Retailers see consumer credit easing slowly
Heath E Combs -- Furniture Today, June 7, 2010
HIGH POINT - Credit is slowly loosening and retailers are reporting that their lenders are turning down fewer consumer loans than they were last year.
But the rules of consumer finance have changed as the once-common no-no-no promotions have gone out the window.
New federal regulations that took effect in February meant that retailers can no longer offer the no-payment option, although they can still make offers with no down payment and no interest for a specified period. Consumer finance providers say the new rules and a still-challenging economic environment mean finding the right mix of credit offers for a store is vitally important.
Vicki Nelson, general manager of Anchorage, Alaska based Bailey's Furniture, said that last fall the retailer's stores began experiencing more turn-downs and less credit offered by its lender. But she added, "It does feel like it's better this year."
Steve Darvin, who with brother Marty is a partner in Top 100 Orland Park, Ill.-based retailer Darvin Furniture, said approvals for consumer financing are up through its provider, HSBC.
"We're getting a larger percentage of approvals with HSBC than when it started in late 2008 and 2009," Darvin said - although not as many as before the downturn hit, he said.
The most popular credit deal now offered by the retailer is a 12-month, no-interest offer with minimum payments, he said.
With the new federal rules under the Credit Card Accountability Responsibility and Disclosure, or CARD, Act, credit offers are less effective as a promotion than in the past, he added. A credit offer is no longer the driving force influencing consumers to buy.
"It's a good addition to other things you have going on in the store," he said.
He said that absent a more effective credit offer, stores are more likely to add other value options -such as discounts - to draw consumers. Shorter-term finance offers, like the 12-month program at Darvin's, have also become more attractive to retailers because they are less costly than long-term programs, he added.
"Are long-term finance offers as effective as they were in the past? My answer would be no. But we offer it just to try to get every sale we can and give every customer every advantage we can get," Darvin said.
Mark Stenson, advertising director for Marshalltown, Iowa-based McGregors, said that the retailer is offering more incentives to purchase, such as gift cards. But the ability to offer financing terms for consumers is still vitally important, he said.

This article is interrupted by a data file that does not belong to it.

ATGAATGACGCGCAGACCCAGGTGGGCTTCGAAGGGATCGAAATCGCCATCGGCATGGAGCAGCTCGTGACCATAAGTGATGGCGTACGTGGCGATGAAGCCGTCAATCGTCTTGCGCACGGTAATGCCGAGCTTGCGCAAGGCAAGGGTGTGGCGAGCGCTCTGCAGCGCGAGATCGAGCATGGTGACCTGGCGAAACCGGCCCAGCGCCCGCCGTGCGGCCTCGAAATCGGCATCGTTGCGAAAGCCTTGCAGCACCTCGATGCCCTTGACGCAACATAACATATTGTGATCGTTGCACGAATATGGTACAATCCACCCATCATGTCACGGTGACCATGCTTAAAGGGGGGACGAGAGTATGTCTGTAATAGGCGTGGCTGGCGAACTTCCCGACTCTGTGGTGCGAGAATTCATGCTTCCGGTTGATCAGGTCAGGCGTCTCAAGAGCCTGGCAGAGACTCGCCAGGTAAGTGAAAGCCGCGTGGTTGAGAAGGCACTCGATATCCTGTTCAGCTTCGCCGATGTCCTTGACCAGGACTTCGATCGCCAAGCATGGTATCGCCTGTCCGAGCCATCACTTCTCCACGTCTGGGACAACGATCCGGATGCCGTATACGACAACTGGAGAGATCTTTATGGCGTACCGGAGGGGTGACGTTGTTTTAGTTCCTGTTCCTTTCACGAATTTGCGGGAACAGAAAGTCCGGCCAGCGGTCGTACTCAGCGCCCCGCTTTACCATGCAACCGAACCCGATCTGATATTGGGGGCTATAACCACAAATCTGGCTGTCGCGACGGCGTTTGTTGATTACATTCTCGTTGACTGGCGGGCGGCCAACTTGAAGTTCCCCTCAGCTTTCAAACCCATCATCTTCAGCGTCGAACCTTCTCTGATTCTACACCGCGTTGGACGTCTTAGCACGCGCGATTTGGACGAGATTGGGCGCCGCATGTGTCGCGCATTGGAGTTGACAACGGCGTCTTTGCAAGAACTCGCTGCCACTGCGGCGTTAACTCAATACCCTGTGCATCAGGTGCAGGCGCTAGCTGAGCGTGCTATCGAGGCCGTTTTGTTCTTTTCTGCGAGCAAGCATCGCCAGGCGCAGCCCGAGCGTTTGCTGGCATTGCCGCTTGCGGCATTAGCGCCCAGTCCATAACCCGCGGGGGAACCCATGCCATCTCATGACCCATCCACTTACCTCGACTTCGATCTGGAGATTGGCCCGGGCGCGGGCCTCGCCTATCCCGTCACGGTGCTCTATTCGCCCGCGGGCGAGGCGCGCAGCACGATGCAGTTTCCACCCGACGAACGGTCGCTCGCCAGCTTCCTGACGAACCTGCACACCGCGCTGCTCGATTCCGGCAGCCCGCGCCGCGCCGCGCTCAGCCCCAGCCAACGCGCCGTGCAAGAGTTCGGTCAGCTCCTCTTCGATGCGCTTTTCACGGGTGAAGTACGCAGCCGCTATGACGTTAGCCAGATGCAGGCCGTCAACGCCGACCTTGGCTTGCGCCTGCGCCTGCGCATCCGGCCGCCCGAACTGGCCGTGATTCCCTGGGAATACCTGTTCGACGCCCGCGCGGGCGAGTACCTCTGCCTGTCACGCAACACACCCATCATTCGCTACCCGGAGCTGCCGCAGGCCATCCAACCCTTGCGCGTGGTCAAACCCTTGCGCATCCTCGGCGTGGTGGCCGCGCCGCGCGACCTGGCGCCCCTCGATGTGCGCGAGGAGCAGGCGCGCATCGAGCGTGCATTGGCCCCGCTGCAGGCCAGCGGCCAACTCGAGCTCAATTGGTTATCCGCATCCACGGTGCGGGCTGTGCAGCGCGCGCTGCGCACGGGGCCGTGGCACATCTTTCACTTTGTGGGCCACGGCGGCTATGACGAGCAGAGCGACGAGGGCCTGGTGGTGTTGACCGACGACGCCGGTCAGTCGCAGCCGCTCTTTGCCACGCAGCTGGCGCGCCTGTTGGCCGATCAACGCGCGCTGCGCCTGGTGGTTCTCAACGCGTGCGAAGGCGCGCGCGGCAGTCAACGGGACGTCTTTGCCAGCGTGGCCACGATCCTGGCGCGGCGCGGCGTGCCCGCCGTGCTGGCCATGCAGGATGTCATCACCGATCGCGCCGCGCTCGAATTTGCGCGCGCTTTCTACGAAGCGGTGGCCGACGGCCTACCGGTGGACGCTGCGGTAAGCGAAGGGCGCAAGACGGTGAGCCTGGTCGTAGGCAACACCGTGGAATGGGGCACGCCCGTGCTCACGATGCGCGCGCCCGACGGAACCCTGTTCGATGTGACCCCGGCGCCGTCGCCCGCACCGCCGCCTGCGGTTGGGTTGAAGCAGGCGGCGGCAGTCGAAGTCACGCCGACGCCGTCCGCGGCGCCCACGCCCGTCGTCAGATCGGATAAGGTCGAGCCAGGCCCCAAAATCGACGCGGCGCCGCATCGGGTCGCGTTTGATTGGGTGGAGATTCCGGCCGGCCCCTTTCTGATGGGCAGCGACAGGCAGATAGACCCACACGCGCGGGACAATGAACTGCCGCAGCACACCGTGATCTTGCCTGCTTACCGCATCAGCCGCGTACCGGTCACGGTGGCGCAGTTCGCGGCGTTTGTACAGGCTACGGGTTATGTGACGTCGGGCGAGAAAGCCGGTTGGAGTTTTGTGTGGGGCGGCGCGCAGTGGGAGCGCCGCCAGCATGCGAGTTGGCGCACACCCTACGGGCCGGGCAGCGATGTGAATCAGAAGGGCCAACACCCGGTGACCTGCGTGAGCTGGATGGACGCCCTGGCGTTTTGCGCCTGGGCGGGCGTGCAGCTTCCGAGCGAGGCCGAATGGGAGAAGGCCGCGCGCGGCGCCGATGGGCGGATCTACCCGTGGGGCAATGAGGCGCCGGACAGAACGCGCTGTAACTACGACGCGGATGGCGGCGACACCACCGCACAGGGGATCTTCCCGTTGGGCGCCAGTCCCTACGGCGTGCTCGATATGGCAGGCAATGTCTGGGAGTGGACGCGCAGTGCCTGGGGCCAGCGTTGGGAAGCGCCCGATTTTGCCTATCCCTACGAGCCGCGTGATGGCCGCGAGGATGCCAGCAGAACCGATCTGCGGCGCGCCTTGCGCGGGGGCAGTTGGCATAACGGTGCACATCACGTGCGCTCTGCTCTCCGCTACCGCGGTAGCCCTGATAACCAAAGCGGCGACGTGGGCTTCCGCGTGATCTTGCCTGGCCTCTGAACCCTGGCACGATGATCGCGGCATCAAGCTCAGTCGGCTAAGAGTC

"You've got to have some sort of finance offer or they don't even want to talk. But (we're) not setting any sales records because business is still tough," Stenson said.
Greg Pittman, vice president and general manager of GE Money Home Furnishings Industry, a General Electric unit that offers packages of consumer credit used at stores, said his company's retail finance approvals are up.
"We've actually been in a position now to be able to loosen credit and adjust strategies with the new realities we're seeing," Pittman said. "Certainly I think things are better than they were nine months ago."
He said he's seeing more retailers with 12 months to 18 months deferred interest with minimum payment programs. Those programs are less costly for retailers to offer than the former no-payment plans, he said.
The financial crisis has also helped spur a greater emphasis on education at GE Money. For about a year, the company has put information about its financing processes online in its business center. Those educational tools train store salespeople on how they should use credit, how to overcome objections from consumers, and how to estimate payments, among other items.
"When everyone was in survival mode, I think one of the things that we constantly talked about is that every individual in your store (should) focus on how to be a better salesperson," Pittman said.
During the recession, retailers with a more sophisticated consumer financing strategy - which could include a variety of short, medium and long-term financing offers - tended to do better, he said.
"The guys who survived the cycle and the ones who are coming through - the people who effectively use these programs and other tools - it's just part of what they do," Pittman said.
"From our perspective, credit is still a key part of what many consumers want when they come into a furniture store. They still want to compartmentalize that spending for that big-ticket purchase and not use that general bank card," he said.
Lonnie Davis, president and CEO of Harlingen, Tex.-based F&I Systems, which helps retailers offer consumer finance programs, said he has been encouraging stores to develop in-house programs to purchase consumer credit that isn't bought by major finance companies. Small Business Administration loan programs can help with the cost of setting up in-house consumer credit, he said.
With in-house credit, retailers can keep some sales that might otherwise be turned down, possibly winding up with rent-to-own merchants, he said.
"You have to put skin in the game these days," Davis said.